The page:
Beauty Buzz: Rebecca Minkoff’s Mani Makeover, Giuliana Rancic’s Shade Shift, and the Psychology of Skin



Rebecca Minkoff's fashion show always guarantees a magnificent mani, but the designer is taking her love of nail art to the next level as the new Global Color Designer at Essie. She's been a fan of the nail authority for a long time, first linking up with Essie to take care of the tips and toes of her models starting back in 2012 with fresh looks mani mavens immediately replicated for the season. And she's already crafted a spring collection, Flowerista, inspired by the season's pretty perennials that will hit shelves in March. As she explained, “I have always had a lifelong passion for vibrant nail color and nail art – they are the perfect accessory and offer every woman another unique way to express herself.” [Glam Inbox]

Giuliana Rancic will be rocking the Oscars red carpet on Sunday with a new hair color. But the E! correspondent saved time by skipping the salon and opted to craft her color at home with Vidal Sassoon Salonist to go from her bold blonde to a golden brown with warm undertones. While she admitted she was nervous to try the new system, once it was done, she realized why separating the shades for her roots and ends was so important. As she explained, “I never had a reason to question why, but it makes sense – it’s similar to how you don’t use the same moisturizer for your face and body. The same thinking applies to hair since your roots and lengths need different amounts of dye.” [Glam Inbox]

We all know a bad day can get worse when a blemish appears on your skin, but it may be more that skin deep! The mind-body connection can be strong enough to show issues like stress, anxiety, depression, or more on your face in the form of acne, rosacea, psoriasis, itching, eczema, pain, and hives, according to recent report from the American Psychological Association. But there is help! Aside from our go-to spot treatments, psychologists have tried cognitive behavioral therapy and meditation to help heal dermatological conditions along with the mental issues. Kristina G. Gorbatenko-Roth, a psychology professor at the University of Wisconsin-Stout, told the APA, “The skin is the most noticeable part of our body that could be impacted by psychological factors. It's classic health psychology, just in a different area.” [The Huffington Post]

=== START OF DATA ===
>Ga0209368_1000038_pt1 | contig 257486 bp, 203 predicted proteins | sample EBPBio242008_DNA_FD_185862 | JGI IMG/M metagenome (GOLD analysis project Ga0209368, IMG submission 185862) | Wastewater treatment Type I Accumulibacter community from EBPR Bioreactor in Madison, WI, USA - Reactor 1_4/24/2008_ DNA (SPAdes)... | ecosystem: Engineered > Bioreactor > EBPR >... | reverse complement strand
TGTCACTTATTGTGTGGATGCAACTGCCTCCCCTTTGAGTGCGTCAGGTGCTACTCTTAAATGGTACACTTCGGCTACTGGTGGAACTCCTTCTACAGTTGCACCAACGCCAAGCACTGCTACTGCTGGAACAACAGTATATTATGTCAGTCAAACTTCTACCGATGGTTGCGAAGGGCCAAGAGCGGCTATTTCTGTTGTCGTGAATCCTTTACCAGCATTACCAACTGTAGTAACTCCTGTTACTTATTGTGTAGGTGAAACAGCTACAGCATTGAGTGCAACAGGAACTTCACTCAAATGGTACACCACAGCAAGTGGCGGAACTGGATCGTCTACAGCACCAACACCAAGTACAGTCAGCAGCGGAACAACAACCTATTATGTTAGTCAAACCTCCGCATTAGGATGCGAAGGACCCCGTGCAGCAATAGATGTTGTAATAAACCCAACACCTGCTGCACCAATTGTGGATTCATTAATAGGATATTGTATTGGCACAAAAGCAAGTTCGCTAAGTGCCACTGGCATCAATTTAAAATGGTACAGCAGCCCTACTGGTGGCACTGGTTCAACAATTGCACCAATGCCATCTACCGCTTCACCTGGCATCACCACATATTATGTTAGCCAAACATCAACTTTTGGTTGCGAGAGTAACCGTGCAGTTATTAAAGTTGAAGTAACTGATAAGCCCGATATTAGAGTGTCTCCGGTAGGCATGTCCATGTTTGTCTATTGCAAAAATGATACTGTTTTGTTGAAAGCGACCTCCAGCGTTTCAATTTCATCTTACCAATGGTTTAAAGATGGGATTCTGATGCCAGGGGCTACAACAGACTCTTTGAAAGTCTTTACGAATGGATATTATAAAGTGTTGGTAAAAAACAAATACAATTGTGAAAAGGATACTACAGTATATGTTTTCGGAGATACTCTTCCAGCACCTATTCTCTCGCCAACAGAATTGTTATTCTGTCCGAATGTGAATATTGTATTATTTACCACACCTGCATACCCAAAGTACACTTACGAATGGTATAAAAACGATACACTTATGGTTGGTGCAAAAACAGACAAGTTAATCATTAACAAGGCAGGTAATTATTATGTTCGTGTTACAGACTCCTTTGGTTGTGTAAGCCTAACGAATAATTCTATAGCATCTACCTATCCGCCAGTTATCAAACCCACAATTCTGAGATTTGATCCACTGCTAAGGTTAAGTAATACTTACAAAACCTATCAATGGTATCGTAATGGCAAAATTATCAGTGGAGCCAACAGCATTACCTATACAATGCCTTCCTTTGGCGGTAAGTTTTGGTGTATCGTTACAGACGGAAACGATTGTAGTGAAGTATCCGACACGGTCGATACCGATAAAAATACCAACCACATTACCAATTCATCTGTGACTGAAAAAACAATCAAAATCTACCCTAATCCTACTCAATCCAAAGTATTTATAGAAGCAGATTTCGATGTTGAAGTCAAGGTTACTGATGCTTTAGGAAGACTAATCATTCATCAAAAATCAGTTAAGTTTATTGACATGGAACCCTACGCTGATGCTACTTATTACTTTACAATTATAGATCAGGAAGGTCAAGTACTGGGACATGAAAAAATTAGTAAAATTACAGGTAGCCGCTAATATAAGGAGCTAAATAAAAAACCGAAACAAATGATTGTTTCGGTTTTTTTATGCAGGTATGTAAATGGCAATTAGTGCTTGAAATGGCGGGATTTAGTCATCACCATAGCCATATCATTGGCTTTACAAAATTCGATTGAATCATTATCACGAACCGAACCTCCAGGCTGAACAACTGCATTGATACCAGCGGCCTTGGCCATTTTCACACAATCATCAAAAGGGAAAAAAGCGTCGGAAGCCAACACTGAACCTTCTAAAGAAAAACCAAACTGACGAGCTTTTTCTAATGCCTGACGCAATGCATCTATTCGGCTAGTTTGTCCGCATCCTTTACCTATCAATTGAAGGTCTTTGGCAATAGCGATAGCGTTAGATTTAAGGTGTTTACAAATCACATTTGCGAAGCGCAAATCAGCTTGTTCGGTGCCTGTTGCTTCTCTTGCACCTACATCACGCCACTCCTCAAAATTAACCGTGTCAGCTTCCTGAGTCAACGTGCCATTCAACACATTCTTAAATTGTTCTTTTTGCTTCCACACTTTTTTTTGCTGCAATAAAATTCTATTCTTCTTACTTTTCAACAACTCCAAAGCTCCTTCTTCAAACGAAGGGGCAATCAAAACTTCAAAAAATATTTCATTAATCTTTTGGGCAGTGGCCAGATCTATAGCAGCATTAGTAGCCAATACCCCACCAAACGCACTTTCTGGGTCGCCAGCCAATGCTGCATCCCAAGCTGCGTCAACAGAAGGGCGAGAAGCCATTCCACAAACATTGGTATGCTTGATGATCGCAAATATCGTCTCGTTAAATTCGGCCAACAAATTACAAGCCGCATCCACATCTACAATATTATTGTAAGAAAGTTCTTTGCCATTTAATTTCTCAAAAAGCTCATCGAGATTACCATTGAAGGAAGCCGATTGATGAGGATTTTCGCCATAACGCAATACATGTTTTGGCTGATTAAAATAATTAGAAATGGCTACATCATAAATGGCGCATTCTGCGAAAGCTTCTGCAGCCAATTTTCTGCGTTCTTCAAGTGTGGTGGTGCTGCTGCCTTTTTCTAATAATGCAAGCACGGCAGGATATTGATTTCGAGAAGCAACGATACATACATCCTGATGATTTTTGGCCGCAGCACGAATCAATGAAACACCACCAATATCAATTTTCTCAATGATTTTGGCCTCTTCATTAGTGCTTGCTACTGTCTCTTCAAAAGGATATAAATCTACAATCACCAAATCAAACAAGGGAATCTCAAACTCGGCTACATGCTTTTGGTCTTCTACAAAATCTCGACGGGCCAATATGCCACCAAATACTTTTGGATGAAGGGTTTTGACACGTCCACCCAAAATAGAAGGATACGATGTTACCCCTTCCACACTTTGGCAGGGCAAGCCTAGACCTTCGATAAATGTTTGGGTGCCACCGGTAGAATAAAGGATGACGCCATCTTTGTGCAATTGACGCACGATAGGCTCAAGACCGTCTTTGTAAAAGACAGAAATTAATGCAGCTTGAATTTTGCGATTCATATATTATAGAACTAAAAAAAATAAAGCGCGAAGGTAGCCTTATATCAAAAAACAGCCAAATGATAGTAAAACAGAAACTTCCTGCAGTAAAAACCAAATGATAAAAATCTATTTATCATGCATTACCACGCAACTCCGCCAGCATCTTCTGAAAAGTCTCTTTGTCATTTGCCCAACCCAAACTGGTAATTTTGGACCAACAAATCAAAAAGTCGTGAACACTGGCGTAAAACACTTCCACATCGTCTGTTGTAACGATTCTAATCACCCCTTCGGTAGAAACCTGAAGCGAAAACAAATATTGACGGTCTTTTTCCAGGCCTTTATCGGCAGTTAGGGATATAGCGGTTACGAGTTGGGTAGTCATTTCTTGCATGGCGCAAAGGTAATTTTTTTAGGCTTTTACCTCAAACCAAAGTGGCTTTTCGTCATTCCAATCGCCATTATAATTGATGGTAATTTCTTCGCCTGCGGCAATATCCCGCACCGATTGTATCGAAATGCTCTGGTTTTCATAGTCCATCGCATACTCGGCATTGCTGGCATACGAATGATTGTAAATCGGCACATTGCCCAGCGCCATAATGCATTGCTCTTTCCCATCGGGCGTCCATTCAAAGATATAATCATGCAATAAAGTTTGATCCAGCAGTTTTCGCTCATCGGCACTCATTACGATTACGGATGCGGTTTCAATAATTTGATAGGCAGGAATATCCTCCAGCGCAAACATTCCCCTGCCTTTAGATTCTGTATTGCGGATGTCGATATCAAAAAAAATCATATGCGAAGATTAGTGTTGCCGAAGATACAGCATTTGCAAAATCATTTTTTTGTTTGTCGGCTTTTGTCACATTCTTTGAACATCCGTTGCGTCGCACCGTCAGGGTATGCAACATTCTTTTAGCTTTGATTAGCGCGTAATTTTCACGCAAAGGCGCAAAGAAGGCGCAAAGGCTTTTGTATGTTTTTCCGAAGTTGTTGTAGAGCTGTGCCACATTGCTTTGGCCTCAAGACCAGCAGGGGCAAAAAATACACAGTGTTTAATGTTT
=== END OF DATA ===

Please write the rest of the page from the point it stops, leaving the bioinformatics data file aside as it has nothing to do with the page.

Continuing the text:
When Hollywood's brightest take to the red carpet for The Academy Awards, there's sure to be plenty of snark on more than just the ensembles. A recent report found that on Twitter alone, women are more than 50% more likely to say something negative about themselves, and Dove is looking to shift that conversation to something positive with its upcoming #SpeakBeautiful campaign. While working with the social platform, negative tweets will trigger constructive and accessible advice from the brand's self-esteem experts to encourage more positive language. As Audrey Hepburn said, “For beautiful eyes, look for the good in others; for beautiful lips, speak only words of kindness; and for poise, walk with the knowledge that you are never alone.” [Glam Inbox]

Many of us boast at least of drop of ink on our skin, some with a bit of art they wish they could erase. The process may become easier, as a Canadian student recently developed a cream that could replace the cells holding the ink with fresh ones to slowly but surely fade any tattoo disaster without the burning or blistering of a laser removal. While the new drug is still in its testing phase, the product could be a cheaper and safer solution to any ink regret when it finally hits shelves. [The Independent]